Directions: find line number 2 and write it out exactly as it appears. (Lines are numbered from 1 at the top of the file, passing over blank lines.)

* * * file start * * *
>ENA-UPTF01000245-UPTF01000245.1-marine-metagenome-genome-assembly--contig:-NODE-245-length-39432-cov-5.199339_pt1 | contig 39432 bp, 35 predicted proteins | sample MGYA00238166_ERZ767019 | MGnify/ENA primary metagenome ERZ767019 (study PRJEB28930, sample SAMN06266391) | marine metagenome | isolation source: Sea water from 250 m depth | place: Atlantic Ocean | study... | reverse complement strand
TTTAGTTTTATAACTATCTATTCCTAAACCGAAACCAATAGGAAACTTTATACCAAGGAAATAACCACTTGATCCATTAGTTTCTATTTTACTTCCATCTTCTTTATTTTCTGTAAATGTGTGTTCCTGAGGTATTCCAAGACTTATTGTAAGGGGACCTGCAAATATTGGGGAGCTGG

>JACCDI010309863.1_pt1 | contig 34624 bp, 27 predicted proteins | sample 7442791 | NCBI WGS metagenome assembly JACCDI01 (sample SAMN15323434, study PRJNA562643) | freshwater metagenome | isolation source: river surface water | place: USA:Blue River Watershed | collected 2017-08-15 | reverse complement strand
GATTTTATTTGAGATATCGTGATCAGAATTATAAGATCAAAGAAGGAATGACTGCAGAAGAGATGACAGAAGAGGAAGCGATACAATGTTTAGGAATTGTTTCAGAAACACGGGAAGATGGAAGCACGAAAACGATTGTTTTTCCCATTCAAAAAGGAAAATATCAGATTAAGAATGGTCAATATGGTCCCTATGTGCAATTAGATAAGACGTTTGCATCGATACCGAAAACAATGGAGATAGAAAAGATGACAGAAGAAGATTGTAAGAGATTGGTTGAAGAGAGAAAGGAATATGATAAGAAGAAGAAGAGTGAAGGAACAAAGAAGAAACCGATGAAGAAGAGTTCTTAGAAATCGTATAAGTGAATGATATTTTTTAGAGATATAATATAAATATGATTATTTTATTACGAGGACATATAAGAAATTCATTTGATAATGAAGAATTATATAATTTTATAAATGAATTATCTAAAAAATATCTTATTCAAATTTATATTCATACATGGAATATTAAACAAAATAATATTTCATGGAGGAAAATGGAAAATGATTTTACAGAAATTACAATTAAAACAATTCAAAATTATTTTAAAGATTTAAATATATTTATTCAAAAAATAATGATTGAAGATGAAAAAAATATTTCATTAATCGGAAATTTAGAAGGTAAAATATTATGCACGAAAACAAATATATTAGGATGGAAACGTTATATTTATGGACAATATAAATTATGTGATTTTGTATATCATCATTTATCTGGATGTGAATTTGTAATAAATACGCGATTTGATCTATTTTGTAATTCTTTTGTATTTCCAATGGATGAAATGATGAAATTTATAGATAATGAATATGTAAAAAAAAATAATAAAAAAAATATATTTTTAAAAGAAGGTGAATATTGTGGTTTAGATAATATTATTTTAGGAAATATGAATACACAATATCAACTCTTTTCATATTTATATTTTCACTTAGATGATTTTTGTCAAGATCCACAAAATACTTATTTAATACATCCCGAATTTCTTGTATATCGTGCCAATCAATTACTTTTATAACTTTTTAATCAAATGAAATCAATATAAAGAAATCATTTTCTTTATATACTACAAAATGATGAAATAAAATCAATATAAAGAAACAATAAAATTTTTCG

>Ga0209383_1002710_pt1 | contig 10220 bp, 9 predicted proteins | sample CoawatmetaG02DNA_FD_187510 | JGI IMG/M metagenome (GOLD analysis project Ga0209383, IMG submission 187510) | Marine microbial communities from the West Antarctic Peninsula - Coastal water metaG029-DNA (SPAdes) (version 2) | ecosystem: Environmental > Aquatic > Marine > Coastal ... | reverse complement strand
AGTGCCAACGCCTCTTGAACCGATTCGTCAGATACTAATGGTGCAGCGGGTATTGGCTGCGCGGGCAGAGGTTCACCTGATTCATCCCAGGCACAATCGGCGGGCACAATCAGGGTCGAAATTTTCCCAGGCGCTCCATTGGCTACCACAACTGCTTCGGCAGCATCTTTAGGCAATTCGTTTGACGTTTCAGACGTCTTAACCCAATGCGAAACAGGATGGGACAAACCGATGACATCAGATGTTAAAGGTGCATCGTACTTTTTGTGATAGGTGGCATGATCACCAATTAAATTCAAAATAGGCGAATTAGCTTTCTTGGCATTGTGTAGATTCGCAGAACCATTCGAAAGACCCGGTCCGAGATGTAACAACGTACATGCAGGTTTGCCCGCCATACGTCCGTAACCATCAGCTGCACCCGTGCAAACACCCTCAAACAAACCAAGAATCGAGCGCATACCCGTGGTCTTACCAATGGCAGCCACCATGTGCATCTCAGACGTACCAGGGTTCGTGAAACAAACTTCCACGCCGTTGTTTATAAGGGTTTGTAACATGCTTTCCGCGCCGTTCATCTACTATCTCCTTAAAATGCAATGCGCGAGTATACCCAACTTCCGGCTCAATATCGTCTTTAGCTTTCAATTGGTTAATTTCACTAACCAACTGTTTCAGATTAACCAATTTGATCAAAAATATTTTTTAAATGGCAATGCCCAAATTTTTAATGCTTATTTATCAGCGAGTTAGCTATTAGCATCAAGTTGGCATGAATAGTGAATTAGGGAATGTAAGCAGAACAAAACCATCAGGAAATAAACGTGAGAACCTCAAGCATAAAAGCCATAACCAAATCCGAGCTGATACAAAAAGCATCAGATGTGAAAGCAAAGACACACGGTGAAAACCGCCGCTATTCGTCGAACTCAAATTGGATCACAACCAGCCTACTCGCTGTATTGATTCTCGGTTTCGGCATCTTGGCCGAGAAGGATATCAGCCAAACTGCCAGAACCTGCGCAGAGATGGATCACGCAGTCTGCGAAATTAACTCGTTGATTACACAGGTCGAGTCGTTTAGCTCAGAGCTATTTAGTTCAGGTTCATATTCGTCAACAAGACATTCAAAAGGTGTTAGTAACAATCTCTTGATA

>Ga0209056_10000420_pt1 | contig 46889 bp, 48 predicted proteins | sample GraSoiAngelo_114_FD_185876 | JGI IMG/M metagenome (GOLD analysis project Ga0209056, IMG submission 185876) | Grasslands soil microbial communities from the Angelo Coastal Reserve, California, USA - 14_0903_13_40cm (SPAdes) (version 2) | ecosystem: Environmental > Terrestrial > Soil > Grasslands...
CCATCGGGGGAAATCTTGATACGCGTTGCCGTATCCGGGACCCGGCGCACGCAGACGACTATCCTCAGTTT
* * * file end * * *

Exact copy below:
TTTAGTTTTATAACTATCTATTCCTAAACCGAAACCAATAGGAAACTTTATACCAAGGAAATAACCACTTGATCCATTAGTTTCTATTTTACTTCCATCTTCTTTATTTTCTGTAAATGTGTGTTCCTGAGGTATTCCAAGACTTATTGTAAGGGGACCTGCAAATATTGGGGAGCTGG